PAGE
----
Shipping Kubernetes Logs to EraSearch Using Vector

EraSearch provides the fastest and most cost-effective way to tackle Kubernetes logging correctly.

image of Shipping Kubernetes Logs to EraSearch Using Vector

Kubernetes has become the de facto industry standard for automating deployment, scaling, and management of containerized applications. Kubernetes makes it easy for development teams to deploy their applications in a microservices architecture by creating an abstraction layer on top of a group of hosts to automatically manage activities for applications such as resource consumption, load balancing, and storage management. 

These benefits also come with challenges to Kubernetes adoption. Given its highly distributed and dynamic nature, Kubernetes can be difficult to manage - from DNS outages, to a cascading failure of distributed systems. As with other systems, logging and observing your Kubernetes environments are among the first major challenges you’ll need to address as you begin your Kubernetes journey. If you don’t have visibility inside your Kubernetes cluster, how can you troubleshoot applications and cluster issues efficiently?

How EraSearch supports your Kubernetes journey

EraSearch is an observability and analytics platform optimized for ingesting, indexing, storing, and querying high-volume log data. Because of its multi-tier architecture and zero-schema design, EraSearch allows teams to easily collect multiple layers of logs generated by Kubernetes clusters - regardless of the log data type and characteristics. Working with Kubernetes and deploying microservices in cloud environments requires ultra-fast data ingest, queries, and alerting to fully understand the performance of your clusters and workloads, ensuring you can troubleshoot any issues quickly and easily.

EraSearch provides the fastest and most cost-effective way to tackle Kubernetes logging correctly. If you’re battling the costs of running Elasticsearch at scale and need to consolidate tools to handle logging, EraSearch’s support for the Elasticsearch API makes it ideal for organizations looking to lower costs and avoid the operational toil of managing Elasticsearch deployments.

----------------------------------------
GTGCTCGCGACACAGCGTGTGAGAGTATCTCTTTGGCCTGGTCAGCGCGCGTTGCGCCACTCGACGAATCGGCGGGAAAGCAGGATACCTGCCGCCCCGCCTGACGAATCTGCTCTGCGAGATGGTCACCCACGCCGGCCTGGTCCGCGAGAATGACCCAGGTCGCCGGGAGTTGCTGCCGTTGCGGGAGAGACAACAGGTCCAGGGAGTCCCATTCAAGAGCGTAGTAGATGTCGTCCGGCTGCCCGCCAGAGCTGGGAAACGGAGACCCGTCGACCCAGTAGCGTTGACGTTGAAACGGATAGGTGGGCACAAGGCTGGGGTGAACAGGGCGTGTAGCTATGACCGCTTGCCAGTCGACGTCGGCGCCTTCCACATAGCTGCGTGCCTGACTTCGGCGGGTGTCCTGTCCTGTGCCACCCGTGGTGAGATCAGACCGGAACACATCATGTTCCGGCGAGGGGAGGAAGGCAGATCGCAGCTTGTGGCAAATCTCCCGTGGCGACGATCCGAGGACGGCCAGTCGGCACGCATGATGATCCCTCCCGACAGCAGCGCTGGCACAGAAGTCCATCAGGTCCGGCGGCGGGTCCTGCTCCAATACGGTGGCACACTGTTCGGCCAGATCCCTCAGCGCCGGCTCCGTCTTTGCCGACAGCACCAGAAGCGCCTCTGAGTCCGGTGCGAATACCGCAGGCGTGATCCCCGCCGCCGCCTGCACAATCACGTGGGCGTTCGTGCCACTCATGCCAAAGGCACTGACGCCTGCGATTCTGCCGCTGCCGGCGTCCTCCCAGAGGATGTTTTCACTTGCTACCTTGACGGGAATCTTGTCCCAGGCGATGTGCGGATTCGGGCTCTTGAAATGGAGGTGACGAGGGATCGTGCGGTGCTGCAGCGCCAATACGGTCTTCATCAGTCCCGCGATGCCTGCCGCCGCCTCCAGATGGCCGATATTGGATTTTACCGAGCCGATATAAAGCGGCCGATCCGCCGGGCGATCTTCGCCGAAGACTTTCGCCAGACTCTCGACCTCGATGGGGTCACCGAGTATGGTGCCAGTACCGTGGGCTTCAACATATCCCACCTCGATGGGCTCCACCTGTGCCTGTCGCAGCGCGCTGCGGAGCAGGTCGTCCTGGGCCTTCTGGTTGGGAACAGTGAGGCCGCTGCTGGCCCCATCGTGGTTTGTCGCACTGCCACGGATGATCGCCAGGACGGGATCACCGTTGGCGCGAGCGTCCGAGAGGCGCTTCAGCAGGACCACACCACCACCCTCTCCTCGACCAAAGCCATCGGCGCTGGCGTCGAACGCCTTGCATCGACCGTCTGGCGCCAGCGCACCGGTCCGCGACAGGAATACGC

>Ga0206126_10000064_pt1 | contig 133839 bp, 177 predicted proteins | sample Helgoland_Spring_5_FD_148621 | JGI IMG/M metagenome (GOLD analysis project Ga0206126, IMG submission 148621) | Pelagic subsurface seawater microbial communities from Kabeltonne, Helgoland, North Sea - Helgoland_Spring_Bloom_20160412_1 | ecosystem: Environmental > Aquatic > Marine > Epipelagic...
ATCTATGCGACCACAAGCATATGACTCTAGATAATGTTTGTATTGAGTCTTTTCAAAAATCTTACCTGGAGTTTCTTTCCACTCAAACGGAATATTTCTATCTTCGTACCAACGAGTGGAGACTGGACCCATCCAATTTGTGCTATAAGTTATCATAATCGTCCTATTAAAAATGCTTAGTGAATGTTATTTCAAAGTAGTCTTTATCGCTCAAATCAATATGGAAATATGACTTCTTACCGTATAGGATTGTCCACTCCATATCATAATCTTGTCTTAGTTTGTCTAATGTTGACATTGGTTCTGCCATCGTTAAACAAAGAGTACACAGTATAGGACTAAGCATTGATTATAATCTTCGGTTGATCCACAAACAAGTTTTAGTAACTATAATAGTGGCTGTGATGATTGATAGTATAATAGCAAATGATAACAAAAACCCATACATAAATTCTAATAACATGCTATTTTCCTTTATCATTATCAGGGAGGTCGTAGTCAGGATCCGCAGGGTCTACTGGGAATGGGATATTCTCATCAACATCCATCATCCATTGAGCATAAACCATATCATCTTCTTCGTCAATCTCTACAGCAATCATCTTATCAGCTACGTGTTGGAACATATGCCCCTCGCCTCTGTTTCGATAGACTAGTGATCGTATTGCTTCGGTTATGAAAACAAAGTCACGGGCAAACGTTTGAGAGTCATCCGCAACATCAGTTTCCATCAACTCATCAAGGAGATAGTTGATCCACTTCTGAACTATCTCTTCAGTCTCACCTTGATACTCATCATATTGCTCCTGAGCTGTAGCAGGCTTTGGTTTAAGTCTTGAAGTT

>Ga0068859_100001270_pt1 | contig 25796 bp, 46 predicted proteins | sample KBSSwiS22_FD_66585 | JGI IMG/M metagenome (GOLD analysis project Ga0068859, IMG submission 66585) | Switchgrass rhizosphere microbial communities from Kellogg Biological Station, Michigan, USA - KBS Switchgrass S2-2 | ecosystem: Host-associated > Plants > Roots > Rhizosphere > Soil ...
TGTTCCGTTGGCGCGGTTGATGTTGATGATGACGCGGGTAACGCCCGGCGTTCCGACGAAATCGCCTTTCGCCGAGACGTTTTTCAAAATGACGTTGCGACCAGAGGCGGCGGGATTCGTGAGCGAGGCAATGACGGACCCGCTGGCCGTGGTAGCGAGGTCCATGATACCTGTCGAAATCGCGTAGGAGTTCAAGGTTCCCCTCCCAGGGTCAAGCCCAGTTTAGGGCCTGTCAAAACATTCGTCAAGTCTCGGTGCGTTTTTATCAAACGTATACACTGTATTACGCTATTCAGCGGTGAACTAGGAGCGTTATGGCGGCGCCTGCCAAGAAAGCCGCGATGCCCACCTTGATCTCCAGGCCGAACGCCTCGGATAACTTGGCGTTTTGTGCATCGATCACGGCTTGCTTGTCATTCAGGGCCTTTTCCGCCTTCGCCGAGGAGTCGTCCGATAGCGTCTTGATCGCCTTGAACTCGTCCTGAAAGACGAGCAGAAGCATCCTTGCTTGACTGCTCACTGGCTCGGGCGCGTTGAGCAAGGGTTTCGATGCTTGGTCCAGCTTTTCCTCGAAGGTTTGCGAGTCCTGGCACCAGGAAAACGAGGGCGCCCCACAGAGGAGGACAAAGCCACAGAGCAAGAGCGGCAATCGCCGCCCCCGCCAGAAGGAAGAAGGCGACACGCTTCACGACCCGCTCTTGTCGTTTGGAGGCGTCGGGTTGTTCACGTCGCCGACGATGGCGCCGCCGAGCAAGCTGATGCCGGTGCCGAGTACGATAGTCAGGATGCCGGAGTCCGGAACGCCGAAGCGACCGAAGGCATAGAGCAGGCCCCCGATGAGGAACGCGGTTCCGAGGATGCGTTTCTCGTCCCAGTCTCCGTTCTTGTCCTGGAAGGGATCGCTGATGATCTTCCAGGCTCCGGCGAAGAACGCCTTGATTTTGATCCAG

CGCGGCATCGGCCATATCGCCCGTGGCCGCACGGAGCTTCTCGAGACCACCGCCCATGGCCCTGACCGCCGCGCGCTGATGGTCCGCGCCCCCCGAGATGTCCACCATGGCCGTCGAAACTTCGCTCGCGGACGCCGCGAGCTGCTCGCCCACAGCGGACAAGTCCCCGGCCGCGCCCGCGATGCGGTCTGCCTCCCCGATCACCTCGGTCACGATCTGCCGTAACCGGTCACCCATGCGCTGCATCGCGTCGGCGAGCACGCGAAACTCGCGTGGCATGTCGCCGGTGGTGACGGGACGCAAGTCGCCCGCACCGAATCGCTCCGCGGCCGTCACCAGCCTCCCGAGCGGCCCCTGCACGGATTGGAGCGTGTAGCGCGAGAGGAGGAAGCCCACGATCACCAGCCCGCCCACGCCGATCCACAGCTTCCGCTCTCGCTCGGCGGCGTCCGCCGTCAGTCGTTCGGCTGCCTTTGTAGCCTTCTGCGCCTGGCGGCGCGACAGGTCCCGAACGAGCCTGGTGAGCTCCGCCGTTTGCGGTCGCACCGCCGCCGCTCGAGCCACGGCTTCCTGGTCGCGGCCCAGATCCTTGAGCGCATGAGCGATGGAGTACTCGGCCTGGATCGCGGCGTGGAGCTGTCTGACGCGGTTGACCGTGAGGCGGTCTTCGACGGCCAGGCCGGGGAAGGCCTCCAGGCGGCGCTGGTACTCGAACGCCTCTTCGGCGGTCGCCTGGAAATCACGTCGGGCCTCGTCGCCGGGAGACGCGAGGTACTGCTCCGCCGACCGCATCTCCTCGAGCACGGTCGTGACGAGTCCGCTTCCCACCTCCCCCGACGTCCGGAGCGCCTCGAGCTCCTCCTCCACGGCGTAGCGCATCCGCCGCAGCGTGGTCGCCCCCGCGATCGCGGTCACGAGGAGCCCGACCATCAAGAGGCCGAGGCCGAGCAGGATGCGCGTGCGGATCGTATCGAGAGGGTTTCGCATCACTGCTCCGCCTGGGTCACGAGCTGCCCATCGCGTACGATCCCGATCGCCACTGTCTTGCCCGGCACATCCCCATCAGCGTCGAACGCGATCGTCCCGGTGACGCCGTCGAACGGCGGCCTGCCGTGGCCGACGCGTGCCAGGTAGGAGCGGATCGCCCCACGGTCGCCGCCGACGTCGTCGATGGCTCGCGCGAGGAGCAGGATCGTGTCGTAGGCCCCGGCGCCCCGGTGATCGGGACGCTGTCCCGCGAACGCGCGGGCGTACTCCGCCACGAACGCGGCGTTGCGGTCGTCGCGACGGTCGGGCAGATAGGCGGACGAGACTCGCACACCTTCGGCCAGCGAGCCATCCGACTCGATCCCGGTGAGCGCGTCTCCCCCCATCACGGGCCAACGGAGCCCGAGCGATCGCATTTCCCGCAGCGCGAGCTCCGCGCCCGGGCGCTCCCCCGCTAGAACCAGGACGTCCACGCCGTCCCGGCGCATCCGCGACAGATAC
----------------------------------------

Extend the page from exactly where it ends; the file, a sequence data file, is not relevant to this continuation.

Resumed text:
Overview of Vector and Kubernetes logging architecture

Before we start configuring Vector to collect Kubernetes logs and forward them to EraSearch, let’s establish an understanding of Vector, Helm in Kubernetes, and Kubernetes DaemonSets, and how they work together to support logging.

What is Vector?

Vector is a lightweight, ultra-fast tool for collecting, transforming, and routing all of your logs. Vector is already a popular tool for data collection, and we’re likely to run into this technology more often in the future. You can read more about how to use Vector to write real-time data to EraSearch here.

What is Helm?

Helm is a package manager for Kubernetes which streamlines installing and managing Kubernetes applications. Helm uses a packaging format called a chart. A chart is a collection of files that describe a related set of Kubernetes resources. A single chart can be used to deploy everything from a simple Pod to something complex, like a full web app stack with HTTP servers, databases, or more. Read more about Helm here.

What is a DaemonSet?

A DaemonSet ensures that all (or some) Nodes in a cluster run a copy of a Pod. As Nodes are added to the cluster, Pods are added to the Nodes. As Nodes are removed from the cluster, those Pods are garbage collected. Deleting a DaemonSet will clean up the Pods it created. One of the typical uses of a Kubernetes DaemonSet is to ensure that every node running in your cluster has a copy of a logging agent Pod.

Using a DaemonSet for cluster-level logging 

There are several ways to gather Kubernetes logs, but in this tutorial, we’ll focus on using a Vector agent to collect all logs. Vector runs as a DaemonSet in Kubernetes, which means that you install it at the cluster level, and the DaemonSet controller will automatically ensure every Node runs a Vector agent.